Victims of nursing home neglect and their families should be familiar with the legal resources available to them when an incident arises. A nursing home is appealing a $25,000 fine from the state of Illinois for an incident where the staff failed to notice a change in a patient's health and respond accordingly. The patient later died. An inspection report from the Illinois Department of Health reports that the victim was taken from the nursing home to an emergency room. The victim died four days after being taken to the emergency room with pneumonia and sepsis, which are both serious infections.
Legal protections are available for victims of nursing home negligence and their families. A judge in Illinois recently upheld a jury award of $4.1 million to the family of a nursing home resident that was not given her anti-clotting medication, suffered a stroke and later died. The judge also added $1.5 million in attorney's fees to be paid by the nursing home to the woman's family. Representatives for the victim's family noted that the award of damages was a record under the Illinois Nursing Home Care Act. Representatives for the nursing home noted they intend to appeal the award of damages and are requesting a new trial.
When a loved one is entrusted to the care of a nursing home, it can be challenging for everyone. When the loved one becomes the victim of nursing home neglect or nursing home abuse, it can be devastating for the victim and their family, which is why it is important to be familiar with legal resources that can help when a loved one has been harmed.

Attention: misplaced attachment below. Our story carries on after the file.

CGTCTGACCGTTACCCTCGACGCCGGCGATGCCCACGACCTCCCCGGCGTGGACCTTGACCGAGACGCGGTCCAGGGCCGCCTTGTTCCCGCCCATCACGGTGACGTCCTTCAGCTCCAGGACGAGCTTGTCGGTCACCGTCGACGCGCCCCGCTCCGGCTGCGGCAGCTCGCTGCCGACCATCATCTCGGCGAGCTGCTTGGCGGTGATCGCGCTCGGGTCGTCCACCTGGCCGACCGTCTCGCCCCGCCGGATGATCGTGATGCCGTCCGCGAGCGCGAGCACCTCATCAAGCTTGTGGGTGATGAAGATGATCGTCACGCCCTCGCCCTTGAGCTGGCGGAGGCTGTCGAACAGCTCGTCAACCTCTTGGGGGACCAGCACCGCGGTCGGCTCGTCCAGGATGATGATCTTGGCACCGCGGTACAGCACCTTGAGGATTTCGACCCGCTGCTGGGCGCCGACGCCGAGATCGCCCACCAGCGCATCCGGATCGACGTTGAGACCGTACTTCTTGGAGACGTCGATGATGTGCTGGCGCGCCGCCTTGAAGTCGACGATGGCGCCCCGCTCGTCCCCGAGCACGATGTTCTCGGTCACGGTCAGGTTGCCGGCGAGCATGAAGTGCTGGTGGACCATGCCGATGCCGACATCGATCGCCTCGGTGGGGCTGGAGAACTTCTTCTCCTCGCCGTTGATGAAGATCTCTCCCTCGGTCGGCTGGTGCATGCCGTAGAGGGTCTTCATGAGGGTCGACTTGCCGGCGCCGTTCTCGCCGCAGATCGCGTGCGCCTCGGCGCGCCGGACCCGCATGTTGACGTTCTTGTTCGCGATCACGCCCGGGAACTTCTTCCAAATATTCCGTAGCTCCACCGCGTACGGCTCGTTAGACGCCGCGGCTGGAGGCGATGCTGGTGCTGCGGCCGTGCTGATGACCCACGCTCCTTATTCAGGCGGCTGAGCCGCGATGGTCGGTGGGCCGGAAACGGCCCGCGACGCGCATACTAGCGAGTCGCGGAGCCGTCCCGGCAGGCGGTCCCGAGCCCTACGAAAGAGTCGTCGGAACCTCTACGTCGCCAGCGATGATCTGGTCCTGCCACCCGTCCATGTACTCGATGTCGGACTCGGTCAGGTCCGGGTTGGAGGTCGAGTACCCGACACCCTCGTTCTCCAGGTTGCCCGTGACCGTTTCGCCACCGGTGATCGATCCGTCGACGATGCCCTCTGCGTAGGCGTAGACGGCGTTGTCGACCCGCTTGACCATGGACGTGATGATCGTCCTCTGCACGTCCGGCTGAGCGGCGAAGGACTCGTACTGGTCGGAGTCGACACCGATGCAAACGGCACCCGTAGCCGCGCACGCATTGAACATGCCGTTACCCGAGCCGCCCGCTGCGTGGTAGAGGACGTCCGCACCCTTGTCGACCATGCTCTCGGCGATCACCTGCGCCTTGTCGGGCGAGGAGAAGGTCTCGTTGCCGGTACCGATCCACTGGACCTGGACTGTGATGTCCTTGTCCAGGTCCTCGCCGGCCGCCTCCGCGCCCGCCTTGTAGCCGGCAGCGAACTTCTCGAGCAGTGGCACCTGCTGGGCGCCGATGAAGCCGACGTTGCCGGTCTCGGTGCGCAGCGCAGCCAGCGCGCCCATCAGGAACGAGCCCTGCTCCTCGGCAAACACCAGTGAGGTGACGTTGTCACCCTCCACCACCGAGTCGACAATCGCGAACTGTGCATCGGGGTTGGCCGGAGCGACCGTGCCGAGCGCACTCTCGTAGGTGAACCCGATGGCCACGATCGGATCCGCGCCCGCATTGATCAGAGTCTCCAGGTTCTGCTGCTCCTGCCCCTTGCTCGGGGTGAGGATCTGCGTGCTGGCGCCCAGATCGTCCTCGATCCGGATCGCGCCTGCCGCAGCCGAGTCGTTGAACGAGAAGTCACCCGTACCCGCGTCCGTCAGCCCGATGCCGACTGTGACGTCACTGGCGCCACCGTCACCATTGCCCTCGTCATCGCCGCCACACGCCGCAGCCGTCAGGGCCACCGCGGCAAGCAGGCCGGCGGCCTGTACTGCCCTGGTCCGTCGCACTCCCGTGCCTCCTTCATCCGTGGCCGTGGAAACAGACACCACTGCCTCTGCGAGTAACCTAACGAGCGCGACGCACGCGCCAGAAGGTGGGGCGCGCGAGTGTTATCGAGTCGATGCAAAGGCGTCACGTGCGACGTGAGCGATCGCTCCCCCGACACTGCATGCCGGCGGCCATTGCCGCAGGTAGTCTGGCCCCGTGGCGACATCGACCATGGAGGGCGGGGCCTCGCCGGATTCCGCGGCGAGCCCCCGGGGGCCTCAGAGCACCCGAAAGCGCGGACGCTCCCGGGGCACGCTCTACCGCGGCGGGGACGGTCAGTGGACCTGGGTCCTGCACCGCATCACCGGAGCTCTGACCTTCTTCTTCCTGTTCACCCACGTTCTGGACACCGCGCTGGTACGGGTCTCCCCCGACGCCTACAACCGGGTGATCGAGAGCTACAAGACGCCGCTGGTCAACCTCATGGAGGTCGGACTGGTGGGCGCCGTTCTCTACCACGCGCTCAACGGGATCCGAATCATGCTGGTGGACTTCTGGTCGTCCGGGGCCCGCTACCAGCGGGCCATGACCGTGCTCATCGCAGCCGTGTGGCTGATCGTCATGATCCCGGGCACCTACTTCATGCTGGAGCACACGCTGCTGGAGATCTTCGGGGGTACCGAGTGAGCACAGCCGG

As most patients in Chicago area nursing homes or skilled nursing facilities are of the age to qualify for Medicare benefits, they are afforded certain legal rights under the Medicare program. Not only can a facility be punished by Medicare if they violate these rights, a violation can also form the basis of a personal injury, medical malpractice, or wrongful death lawsuit if it turns out that a patient is injured or killed as a result of the violation.
A previous post on this blog talked about how an Illinois nursing home got fined after a patient left a nursing home without being noticed. The home received the fine for violating rules and regulations that govern nursing homes.
An Illinois nursing home received a $75,000 fine recently for violations in two unrelated incidents, including a nursing home death. In one case, a patient died after being strangled on his own nightgown straps. In a separate case, a patient left the nursing home undetected.
Partially in response to a lobbying effort by a trade association representing nursing homes, the federal administrative agency in charge of Medicare and Medicaid has changed its approach to fining nursing homes which are caught not properly caring for patients.
A previous post on this blog talked about how malnutrition in nursing homes is way too common in Illinois. Making matters worse, malnutrition cases in nursing homes are preventable as usually, a little bit of awareness on the part of the nursing home's staff can stop a case of malnutrition from developing.
One type of neglect that is, sadly, too common in Illinois nursing homes, including those in the greater Chicago area, occurs when the nursing home's patients are malnourished or dehydrated. While it is never excusable for a nursing home patient to suffer from malnutrition or dehydration, it is also rarely the intent of a nursing home employee to starve one of their patients or deprive them of the water. As such, the question becomes, what exactly leads to a patient getting seriously ill or dying because of malnutrition?
A previous blog post suggested that bed sores are common in Chicago-area nursing homes, but they are not excusable. If a bed sore leads to a serious condition, like fatal infections, family members have the right to pursue compensation.